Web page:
You shake your head in… confusion? “He’s… he was… so much younger than me.” You expected him to outlive you. That’s how it was supposed to work. 

I can’t claim to understand what went into the writing of this series, but I constantly see grief as this major force within the book. It was there from the very beginning, and even the death of Uche is quietly referenced here: Essun’s son was so much younger than her; he was supposed to outlast her. So was Corundum. So were any of the children murdered by the Fulcrum or stuck in node stations or kidnapped by Guardians. On a personal level, it’s something I continue to struggle with after the death of my ex and my best friend. He was so young. Twenty-eight years isn’t enough time on this planet. This isn’t how he was supposed to go.

But how are any of us “supposed” to go? There’s no guarantee at all, and the cruelty of life is that very unknown. At some point, we’re just… gone. And we’ll leave behind people who will wonder this very same thing. Why them? Why then? 

I was already in a tender state, and then that last scene was like a semi truck plowing me over:

“Nassun!” you blurt, because it’s her.

The girl framed by the doorway is taller than you remember by several inches. Her hair is longer now, braided back in two plaits that fall behind her shoulders. You barely recognize her. She stops short at the sight of you, a faint wrinkle of confusion between her brows, and you realize she’s having trouble recognizing you, too. Then realization comes, and she stares at you as if you are the last thing in the world she expected to see. Because you are.

“Hi, Mama,” Nassun says.

I burst into tears. Simply put. I’ve been waiting for this so long, and I don’t know how either person will react. It’s scary, too, because I know Nassun does not have the same feelings towards her mother as she once did. But Essun found. She tracked her down. And they have finally been reunited.

At the possible end of the world.


  • oh. oh my god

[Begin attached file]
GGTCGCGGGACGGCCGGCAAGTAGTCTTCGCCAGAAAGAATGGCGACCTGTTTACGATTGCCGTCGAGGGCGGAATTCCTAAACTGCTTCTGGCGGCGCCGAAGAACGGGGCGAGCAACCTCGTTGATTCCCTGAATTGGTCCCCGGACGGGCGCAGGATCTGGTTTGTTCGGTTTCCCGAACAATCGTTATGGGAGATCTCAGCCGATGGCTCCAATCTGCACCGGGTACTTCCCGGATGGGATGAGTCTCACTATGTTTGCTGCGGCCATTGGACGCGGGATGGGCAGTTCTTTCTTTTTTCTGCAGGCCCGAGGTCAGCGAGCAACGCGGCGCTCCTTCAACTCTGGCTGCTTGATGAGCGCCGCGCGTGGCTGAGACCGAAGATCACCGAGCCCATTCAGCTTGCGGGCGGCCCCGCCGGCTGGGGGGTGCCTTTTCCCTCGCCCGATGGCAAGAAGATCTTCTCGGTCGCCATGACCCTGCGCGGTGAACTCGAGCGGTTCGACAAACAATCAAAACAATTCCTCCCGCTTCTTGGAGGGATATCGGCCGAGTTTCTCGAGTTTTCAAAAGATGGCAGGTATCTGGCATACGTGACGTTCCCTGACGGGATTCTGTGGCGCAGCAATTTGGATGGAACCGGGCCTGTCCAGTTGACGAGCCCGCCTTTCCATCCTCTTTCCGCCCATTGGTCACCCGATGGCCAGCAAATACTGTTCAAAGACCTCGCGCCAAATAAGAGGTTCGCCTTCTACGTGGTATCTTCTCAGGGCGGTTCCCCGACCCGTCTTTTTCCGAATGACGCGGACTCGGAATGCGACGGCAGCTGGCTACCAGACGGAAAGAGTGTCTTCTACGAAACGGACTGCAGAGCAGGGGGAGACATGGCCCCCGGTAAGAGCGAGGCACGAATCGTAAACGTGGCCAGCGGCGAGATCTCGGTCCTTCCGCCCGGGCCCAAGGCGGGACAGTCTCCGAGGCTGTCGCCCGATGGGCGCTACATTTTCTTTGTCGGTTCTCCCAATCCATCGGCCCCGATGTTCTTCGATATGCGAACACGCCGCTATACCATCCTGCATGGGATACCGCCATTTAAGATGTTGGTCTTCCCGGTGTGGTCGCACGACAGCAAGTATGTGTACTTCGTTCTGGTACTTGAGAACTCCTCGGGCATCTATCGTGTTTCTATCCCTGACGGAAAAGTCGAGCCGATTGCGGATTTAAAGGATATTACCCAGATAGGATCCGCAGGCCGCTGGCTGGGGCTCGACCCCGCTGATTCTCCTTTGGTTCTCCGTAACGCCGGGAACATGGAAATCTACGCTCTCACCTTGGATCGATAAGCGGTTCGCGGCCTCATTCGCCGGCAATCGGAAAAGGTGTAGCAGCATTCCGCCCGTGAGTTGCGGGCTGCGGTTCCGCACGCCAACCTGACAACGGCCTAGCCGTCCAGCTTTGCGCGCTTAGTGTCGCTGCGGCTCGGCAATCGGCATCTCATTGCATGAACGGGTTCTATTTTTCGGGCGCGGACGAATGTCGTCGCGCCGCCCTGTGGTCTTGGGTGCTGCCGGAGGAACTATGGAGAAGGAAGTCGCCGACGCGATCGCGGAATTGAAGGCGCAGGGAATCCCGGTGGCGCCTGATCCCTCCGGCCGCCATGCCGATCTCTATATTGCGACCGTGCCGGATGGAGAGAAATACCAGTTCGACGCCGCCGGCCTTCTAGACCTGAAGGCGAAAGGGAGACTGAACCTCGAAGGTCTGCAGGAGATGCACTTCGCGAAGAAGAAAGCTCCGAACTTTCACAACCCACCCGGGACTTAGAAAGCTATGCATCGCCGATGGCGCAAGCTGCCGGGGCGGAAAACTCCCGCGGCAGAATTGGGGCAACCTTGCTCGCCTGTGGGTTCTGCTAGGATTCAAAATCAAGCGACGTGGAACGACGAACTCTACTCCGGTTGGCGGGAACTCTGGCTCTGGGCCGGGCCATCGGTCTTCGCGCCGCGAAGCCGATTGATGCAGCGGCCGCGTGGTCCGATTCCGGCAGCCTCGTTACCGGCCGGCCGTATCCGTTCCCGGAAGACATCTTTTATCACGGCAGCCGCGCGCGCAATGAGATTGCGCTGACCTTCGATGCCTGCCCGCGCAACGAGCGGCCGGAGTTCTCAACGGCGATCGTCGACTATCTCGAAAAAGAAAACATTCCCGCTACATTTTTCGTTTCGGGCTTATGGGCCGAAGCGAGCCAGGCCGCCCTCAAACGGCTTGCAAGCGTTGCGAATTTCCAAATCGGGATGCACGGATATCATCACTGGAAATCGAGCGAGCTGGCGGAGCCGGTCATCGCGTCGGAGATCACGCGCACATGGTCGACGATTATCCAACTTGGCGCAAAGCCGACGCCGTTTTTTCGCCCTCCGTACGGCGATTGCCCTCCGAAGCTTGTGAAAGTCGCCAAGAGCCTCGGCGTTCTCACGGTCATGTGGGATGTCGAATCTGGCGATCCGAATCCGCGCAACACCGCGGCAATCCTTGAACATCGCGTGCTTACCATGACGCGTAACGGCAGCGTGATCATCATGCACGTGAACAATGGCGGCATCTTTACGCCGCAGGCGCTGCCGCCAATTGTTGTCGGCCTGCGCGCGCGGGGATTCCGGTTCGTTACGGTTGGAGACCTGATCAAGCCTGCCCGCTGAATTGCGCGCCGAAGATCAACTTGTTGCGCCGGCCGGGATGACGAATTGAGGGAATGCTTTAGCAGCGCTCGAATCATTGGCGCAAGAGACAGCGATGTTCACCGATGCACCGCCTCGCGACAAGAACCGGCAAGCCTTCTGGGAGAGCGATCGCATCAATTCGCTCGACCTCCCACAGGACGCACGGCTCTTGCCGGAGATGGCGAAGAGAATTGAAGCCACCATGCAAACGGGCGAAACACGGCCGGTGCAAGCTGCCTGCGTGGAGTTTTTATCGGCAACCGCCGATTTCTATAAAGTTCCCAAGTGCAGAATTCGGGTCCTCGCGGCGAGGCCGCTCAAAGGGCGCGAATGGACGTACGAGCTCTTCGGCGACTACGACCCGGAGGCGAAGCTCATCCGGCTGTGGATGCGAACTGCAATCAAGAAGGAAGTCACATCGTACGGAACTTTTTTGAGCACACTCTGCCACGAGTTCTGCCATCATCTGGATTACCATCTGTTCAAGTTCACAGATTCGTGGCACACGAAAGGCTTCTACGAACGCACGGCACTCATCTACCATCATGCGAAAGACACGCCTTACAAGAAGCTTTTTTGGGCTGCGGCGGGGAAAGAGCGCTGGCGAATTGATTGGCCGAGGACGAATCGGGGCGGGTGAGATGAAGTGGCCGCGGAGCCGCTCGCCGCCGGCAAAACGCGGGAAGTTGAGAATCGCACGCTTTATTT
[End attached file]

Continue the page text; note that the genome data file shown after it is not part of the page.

• “She is such a good child, at her core.” well, that broke me. that whole aside was just… wow.
  • I mean this imagery: her mother is supposed to catch the moon, while Nassun is going to have the moon smash into earth and destroy everything. GOD THIS BOOK
  • hi. what. WHAT. wait a second. I thought the book she was reading was written by Alabaster? Did she find another one? Clearly Hoa wrote it and I assume he meant Kelenli? because
  • um
  • what
  • but now I see why the spare key—those 27 obelisks—are so important!
  • the switch in perspective? from third person to second in the same chapter? I LIVE.
  • Essun’s feelings about Lerna HELP 🙁 🙁 🙁
  • Wow, so Tonkee thinks they’re coming back? I just assumed this would be death for anyone who would come. 
  • it’s really hitting me that i’m finishing this series in this batch of reviews. I am… sad.
  • “It’s a rusting quest.” LMAAAOOOOOOO
  • god it’s also so fascinating that this solution still requires work. faith. hope. negotiation. whereas nassun’s is just YEP, ALL DONE, GOOD BYE
  • of COURSE tonkee is excited
  • I love that the massive hole in Corepoint doesn’t impress Nassun. it’s such a great way to distill down her feelings on all this
  • the moon. oh my god. OH MY GOD THERE IT IS
  • HELP
  • wait
  • what’s happening
  • wait schaffa???? what the fuck!!?!?!?!
  • NO
  • NMO 
  • OH GOD essun, I feel like you’re about to find out why it feels like there is a giant sun underground
  • oh
  • oh it’s happening now
  • shes gonna find out
  • WAIT
  • is there a battle happening???
  • oh my god
  • oh shit okay, so they didn’t see Earth
  • NO
  • NOOOOOOO!!!!!
  • LERNA!!!!!
  • Well, didn’t expect this to hit so hard, but once Essun said that Lerna was so much younger than her, I lost it. shit.
  • wow, tonkee already figured out something like the vehimal must exist
  • OH
  • F U C K
  • why was this place constructed hurriedly
  • the guardians. I can’t. I CAN’T. 
  • WHAT THE FUCK IS THIS!!!!!!!!!
  • is the communicating how they all fight against Earth?
  • the node maintainer chairs. no. the chairs they use to install corestones, right?
  • what the fuck, he had it removed? or earth did? what is happening????
  • i’m crying again
  • of course this is happening. of course he is dying. but why would earth do this?
  • oh
  • what the fuck I… what do I say. NASSUN
  • “Hi, Mama.”
  • I fucking burst into tears, y’all.

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About Mark Oshiro

Perpetually unprepared since '09.